Monday, March 28, 2016

Holy (Moly) Week

This week was Holy week... as we celebrated the life, death, and resurrection of Jesus Christ. 
Most people were taking frequent trips to their local churches in celebration with the Body... The Letts, however, were making frequent trips to Children's hospital with our kids' bodies. 
We started the week off with the awakening of a Hank, screaming and vomiting at 1am Monday morning. Taylor and I scurried to get him in the tub and clean/sanitize his bed and path to the bathtub.  Of course there would be two more times of this to follow. Hank and Taylor both finally fell asleep around 5:30 that morning and Taylor and I were both exhausted that day. Thankfully we have amazing moms who stepped in to help. Lena went to grandma Lett's and grandma Maynard came to help clean/sanitize and watch Hank and Ruby while we got some rest. While we tried to get fluids in Hank, they just wouldn't stay in... the vomiting ceased, but then things started erupting out the other end... poor guy just wasn't having a great day. We felt like we had over-exposed him to people and bacteria that weekend and he likely caught a "bug." So... after trying our best to get him to drink all day, we finally called the oncologists (again, after calling them when symptoms all started @ 1am) to see if we needed to bring him in for fluids... bad things start to happen if a cancer patient gets dehydrated, things we'd rather not be witness to. And they agreed that with him going to sleep, and not taking fluid in for the duration of the night in addition to Monday's lacking... he should come in to check his hydration level and get it up if low. So, at 9pm, we headed off to Children's. After an hour in traffic, which is normally a 20-25 minute drive, we arrived in the ER, where we waited another hour, and finally ended up in a room... were we waited another half hour before Hank was treated. They gave him fluids and a strong antibiotic, he ate three popsicles, and we were on our way home again. Needless to say, we were tired the next morning. Tuesday was a lazy day with not much on the agenda, thankfully. 
Wednesday Hank went in for his outpatient injection, to which he really didn't have much in the way of side effects. We laid low the entire week, to give him time to build his system back up. Friday, I had to go to Children's in the morning to pick up an antibiotic his doctor wanted him to take prior to his next round of the week-long Irinotecan injections... traffic was not so horrendous this time! Yay! 
That evening, Grandma and Grandpa Maynard were going to watch the kiddos while this mommy and daddy went on a date night. So after the kids were settled, we went for sushi, drinks and a movie! The sushi was delicious, but as we were headed to the movie we got a call... kid screaming in the background. Lena had tipped over off a toddler bike and hurt her wrist. With what we thought might be a broken wrist, we had mom meet us at... no surprise here... Children's. After only an hour and a half in the waiting room (I was truly surprised at this) we were taken back to a room... where we waited another half hour to be seen. By the time they were ready to take her to X-rays, we decided it was best I take Ruby home and wait there... hopefully to get some rest. Taylor and Lena headed into X-rays and came home with a splint on her potentially fractured left wrist around 1:30am. 
We rounded out the week with two separate Easter celebrations with our families. It was good to be surrounded by loved ones rather than hospital staff. This was an exhausting week. This week also brought it all home... and reminded us that we are now protecting a fragile immune system. I was fighting back tears as we walked Hank, with his medical grade surgical mask, and Lena, with her splint framed wrist, down the aisle toward communion on Easter morning. It just felt like life was snowballing. The reality that our son would need more restricted exposure, meaning we would need more restricted exposure as well. I installed hand sanitizing dispensers on the walls as you enter both our doors. Tears rolled down my face as I placed the bags of sanitizer in these "sterile" additions to our home. I had ordered shoe covers, which are now here for visitors who don't want to take off their shoes... and masks for our visitors as well. It feels like a hospital. So I started to hang things on the wall... because the blank walls made it feel more so like a hospital/sterile place. I want our home to feel like home, not another hospital room... but I want it to be just as safe as a hospital. I love my family and friends, but I have a feeling we will be seeing less and less of them as the year progresses. Taylor and I are grappling with all the realities of life coming to a head lately... it is hard to not be frustrated and discouraged when it feels like we are carrying so much lately. Having people quote scriptures like "And God is faithful; he will not let you be tempted beyond what you can bear."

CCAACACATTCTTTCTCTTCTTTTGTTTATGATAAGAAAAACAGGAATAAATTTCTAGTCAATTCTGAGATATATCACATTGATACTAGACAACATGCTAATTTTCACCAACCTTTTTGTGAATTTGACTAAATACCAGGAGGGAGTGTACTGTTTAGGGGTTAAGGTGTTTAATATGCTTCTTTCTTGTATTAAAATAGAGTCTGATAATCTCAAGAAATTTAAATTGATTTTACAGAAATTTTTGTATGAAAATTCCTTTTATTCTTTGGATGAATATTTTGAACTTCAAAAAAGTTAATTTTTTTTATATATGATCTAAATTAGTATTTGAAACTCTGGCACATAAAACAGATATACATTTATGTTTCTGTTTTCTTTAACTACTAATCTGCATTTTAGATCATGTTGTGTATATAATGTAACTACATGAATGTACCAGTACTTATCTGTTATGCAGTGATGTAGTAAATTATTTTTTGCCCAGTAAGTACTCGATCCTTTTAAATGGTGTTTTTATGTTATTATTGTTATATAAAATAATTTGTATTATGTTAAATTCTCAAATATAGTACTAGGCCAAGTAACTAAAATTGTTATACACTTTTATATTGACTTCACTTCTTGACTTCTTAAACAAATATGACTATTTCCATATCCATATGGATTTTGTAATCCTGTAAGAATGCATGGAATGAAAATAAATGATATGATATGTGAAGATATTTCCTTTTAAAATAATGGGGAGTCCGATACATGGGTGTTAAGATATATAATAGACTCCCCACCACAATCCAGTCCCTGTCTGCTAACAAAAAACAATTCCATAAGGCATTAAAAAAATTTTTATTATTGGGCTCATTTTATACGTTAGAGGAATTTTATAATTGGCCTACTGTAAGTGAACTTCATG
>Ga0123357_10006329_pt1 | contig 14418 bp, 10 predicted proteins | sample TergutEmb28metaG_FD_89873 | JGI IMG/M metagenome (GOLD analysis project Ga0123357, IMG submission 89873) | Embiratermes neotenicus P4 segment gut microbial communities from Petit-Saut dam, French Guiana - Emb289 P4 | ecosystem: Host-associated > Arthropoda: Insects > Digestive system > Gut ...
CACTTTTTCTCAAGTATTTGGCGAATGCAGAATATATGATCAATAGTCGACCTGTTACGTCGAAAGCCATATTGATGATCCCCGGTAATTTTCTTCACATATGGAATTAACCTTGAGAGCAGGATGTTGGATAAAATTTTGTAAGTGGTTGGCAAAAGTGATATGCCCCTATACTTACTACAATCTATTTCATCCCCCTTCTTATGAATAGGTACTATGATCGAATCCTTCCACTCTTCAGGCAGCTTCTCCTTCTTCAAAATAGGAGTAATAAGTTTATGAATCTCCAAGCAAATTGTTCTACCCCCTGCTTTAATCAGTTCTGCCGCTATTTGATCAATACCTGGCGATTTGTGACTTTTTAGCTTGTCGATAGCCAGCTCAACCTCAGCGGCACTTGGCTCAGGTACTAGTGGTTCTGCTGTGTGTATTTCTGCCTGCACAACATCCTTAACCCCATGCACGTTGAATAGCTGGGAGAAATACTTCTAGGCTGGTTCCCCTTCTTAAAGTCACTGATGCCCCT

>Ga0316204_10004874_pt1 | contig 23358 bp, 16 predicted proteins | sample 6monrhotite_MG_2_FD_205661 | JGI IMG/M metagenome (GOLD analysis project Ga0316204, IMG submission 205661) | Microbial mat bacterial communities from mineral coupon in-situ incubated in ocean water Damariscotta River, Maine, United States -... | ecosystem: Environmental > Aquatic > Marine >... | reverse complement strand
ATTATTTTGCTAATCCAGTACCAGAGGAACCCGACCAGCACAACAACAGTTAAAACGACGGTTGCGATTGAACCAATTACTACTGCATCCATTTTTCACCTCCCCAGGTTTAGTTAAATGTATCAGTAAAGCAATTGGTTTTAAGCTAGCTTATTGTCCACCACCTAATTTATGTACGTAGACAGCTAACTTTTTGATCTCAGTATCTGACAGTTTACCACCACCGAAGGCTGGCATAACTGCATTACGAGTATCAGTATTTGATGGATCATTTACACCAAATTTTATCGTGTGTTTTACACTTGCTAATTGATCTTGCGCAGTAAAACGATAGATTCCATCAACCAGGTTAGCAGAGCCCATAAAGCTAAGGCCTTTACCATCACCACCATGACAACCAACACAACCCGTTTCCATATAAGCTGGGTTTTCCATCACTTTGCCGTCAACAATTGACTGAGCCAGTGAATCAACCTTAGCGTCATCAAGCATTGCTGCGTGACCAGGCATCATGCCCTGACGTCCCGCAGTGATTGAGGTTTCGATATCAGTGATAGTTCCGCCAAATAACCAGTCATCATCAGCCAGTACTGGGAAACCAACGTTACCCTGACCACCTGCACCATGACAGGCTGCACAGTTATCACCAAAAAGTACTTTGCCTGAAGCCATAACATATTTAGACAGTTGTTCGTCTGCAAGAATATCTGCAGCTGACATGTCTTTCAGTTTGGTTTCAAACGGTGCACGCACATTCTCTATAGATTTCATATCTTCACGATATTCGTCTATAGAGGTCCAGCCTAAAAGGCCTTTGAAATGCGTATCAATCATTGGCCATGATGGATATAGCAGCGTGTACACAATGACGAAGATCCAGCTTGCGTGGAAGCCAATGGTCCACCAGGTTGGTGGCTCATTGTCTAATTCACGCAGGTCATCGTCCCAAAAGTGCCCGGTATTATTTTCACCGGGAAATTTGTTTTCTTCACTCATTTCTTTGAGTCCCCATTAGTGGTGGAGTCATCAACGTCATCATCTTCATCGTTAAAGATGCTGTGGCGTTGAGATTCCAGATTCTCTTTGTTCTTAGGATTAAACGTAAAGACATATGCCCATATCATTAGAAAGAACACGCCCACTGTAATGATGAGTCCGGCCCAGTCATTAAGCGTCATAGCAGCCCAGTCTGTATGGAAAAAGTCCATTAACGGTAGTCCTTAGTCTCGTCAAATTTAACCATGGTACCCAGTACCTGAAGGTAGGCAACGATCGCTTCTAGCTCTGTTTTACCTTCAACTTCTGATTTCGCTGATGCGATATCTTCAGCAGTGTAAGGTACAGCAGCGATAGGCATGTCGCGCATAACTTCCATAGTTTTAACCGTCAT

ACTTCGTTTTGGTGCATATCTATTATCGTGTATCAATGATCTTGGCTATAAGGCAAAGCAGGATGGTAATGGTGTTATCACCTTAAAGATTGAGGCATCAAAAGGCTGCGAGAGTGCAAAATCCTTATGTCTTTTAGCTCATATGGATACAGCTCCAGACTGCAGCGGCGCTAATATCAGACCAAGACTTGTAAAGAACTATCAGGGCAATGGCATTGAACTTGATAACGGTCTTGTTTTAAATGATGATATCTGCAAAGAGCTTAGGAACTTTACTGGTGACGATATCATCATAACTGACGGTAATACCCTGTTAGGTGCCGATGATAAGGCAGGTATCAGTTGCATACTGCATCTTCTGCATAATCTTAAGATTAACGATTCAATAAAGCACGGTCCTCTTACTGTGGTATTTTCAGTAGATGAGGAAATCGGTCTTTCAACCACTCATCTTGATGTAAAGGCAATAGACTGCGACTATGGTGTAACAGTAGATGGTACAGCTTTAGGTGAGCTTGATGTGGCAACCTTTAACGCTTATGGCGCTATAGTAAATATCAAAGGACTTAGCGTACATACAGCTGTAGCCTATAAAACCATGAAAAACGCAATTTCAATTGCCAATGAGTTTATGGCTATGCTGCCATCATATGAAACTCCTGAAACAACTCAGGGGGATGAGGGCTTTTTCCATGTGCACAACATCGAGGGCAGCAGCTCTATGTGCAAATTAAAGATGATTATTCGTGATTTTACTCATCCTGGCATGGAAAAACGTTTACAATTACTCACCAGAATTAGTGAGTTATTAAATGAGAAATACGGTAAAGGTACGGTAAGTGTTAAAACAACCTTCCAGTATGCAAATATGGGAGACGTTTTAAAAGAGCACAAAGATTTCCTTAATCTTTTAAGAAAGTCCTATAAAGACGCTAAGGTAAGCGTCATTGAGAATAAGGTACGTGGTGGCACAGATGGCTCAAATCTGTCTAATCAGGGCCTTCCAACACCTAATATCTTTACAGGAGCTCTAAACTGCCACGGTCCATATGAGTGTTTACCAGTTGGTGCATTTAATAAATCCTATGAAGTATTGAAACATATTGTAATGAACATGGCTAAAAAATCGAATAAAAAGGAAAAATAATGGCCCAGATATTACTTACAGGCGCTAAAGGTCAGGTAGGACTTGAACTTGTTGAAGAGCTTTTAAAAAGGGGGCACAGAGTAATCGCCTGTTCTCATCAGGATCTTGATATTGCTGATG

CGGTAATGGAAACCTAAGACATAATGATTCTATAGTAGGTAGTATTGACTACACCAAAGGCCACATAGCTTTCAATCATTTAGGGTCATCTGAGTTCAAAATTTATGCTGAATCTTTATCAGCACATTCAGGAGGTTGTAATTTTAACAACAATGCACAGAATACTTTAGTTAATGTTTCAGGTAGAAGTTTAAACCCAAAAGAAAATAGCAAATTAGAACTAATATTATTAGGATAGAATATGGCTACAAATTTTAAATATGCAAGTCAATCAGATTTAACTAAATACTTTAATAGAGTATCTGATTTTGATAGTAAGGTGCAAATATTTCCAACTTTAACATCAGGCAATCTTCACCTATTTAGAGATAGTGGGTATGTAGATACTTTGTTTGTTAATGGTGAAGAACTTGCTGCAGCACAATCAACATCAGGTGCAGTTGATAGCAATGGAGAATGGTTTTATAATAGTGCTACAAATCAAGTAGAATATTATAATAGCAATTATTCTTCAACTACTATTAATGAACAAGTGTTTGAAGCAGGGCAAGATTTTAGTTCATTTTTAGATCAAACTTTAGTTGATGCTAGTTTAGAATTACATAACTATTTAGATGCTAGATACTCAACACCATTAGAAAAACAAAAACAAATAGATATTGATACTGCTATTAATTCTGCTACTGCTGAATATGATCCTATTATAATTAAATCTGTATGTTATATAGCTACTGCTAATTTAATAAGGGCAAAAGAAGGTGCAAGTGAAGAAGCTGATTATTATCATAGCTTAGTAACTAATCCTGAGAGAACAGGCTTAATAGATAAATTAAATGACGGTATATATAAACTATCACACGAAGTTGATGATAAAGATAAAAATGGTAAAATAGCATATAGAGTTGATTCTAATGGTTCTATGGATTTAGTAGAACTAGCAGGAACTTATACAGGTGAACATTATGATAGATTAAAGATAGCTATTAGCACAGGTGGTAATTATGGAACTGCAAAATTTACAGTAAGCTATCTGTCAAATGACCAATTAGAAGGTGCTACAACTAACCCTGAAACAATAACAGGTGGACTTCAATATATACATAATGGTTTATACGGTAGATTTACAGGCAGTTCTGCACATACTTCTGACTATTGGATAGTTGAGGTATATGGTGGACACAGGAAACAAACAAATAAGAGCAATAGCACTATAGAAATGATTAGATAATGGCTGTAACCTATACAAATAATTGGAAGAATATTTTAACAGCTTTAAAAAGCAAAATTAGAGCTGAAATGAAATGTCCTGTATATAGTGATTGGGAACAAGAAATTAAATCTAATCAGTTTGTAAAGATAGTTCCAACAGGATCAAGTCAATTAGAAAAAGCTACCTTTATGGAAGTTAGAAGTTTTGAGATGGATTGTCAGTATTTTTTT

I feel that I should disclose that scripture of this nature is not really comforting at this time... bumper sticker phrases of scripture are not likely to go over well with us in this season. Saying you are praying for us, yes... but telling us we are stronger than the burdens... not so much. We are hurting. We are struggling. Taylor and I are both processing things differently... but quoting scripture at us right now, it is not helpful or encouraging to either of us. We love the Lord. We are trusting in God... but taking scripture out of context and trying to make it fit ours, well, it hurts us more than it helps us. Because we feel like right now, this all IS more than we can bear. That these burdens ARE too great for us. This is where we can lay them at the Lord's feet... but it is constant. It is not a one time deal. It is every time Hank goes to the bathroom, or coughs, or puts his fingers in his mouth, or forgets to wash his hands, or comes in contact with someone we don't know well, or has a slight fever, or sleeps later than usual, or drinks the bath water... the list goes on. The days go on. It is non-stop for now.